‘We had promises and guarantees that never actually happened. We feel very angry and very upset.

‘We were given twenty minutes to go and that was without counselling or guidance.

‘Just a pack to apply for statutory redundancy. There was nothing from the company, even though we were guaranteed that for two years we would get the John Lewis redundancy package.

‘They should never have sold the factory on.’

Fellow worker Elaine Watson said, ‘It was such a family-based company in the past.

‘Everybody knew everybody. People had their aunts and uncles working there. I feel upset that we were being conned.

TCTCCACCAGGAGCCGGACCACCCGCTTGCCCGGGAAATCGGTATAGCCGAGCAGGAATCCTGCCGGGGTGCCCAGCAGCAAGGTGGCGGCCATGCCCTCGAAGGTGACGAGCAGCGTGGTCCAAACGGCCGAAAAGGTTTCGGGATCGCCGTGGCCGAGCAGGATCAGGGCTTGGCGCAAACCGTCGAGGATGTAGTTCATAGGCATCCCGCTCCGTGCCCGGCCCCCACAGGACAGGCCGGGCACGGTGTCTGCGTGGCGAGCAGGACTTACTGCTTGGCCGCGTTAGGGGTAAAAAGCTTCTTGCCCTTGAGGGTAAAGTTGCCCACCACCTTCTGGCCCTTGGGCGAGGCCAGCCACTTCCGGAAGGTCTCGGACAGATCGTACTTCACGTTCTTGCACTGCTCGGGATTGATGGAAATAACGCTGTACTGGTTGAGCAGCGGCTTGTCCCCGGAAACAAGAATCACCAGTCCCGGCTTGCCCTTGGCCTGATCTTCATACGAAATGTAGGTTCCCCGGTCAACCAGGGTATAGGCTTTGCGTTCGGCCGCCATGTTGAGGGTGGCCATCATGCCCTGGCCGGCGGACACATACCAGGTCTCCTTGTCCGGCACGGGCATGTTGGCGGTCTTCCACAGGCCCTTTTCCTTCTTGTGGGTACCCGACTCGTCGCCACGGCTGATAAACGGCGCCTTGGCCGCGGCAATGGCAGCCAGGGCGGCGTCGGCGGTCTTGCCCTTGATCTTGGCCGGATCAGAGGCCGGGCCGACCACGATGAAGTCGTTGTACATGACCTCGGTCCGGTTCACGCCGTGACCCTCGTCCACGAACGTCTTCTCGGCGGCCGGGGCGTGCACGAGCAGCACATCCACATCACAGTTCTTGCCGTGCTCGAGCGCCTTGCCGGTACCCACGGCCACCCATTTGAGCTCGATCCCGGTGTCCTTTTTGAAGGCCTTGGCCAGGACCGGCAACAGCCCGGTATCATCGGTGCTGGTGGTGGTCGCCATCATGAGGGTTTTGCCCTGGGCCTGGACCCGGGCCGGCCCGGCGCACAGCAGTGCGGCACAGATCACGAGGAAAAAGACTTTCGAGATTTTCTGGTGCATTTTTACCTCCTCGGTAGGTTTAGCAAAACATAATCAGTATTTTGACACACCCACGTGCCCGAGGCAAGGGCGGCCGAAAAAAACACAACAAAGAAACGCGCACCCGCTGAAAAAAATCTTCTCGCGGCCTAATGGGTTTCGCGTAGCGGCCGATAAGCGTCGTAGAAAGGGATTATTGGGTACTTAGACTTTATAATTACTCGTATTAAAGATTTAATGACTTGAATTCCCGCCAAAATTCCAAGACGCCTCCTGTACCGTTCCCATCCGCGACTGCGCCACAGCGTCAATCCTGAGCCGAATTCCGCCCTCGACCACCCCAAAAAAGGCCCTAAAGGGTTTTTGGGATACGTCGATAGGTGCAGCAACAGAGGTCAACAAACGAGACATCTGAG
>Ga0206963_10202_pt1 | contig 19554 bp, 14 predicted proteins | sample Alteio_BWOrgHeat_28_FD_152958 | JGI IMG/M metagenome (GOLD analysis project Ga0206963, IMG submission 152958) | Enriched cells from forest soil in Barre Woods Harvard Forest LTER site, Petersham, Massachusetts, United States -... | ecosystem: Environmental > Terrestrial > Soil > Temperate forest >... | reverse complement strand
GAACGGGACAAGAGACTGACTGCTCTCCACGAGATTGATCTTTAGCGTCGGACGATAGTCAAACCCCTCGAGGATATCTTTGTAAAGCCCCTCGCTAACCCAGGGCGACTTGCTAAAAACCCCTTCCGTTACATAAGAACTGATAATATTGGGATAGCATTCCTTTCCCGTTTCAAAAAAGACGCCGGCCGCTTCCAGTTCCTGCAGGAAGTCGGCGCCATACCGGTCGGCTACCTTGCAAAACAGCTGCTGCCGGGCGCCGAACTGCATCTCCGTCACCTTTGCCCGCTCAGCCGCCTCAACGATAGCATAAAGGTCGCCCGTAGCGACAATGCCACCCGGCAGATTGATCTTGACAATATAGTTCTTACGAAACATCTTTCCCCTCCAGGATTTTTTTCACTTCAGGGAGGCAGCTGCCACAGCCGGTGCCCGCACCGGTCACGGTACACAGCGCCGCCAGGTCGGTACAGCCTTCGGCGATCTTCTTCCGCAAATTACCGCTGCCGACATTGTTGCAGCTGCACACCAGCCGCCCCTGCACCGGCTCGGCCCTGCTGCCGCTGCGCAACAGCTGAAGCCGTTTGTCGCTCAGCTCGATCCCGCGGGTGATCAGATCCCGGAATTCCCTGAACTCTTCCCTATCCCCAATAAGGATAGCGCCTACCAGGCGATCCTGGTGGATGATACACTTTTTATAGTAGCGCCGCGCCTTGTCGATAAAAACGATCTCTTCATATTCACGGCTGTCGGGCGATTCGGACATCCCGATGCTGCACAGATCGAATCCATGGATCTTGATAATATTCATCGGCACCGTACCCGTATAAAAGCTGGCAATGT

‘We believed they did want to make a go of it. There was plenty of work and we had customers booked in till 2010.’

Sacked worker David Crook said, ‘This factory was founded in 1835. It’s destroying history. It took us half-an-hour to find out these people were asset-strippers.

‘Why couldn’t John Lewis find that out? People’s lives have been played with and ripped just for somebody to profiteer.’

Sacked worker Barry Wilson said, ‘When you work for John Lewis, you get six months off with pay, when you’ve been there for 25 years.

‘I was two days into my six-month long leave and was made redundant. They didn’t even call us in to tell us.

‘I found out three days later. Some of the lads warned me by text but I did not get a letter from the company until three days later.

‘We had a holiday booked in Florida. I’m devastated. We have a disabled child, I don’t know what to tell him. He was expecting us to be off for six months.’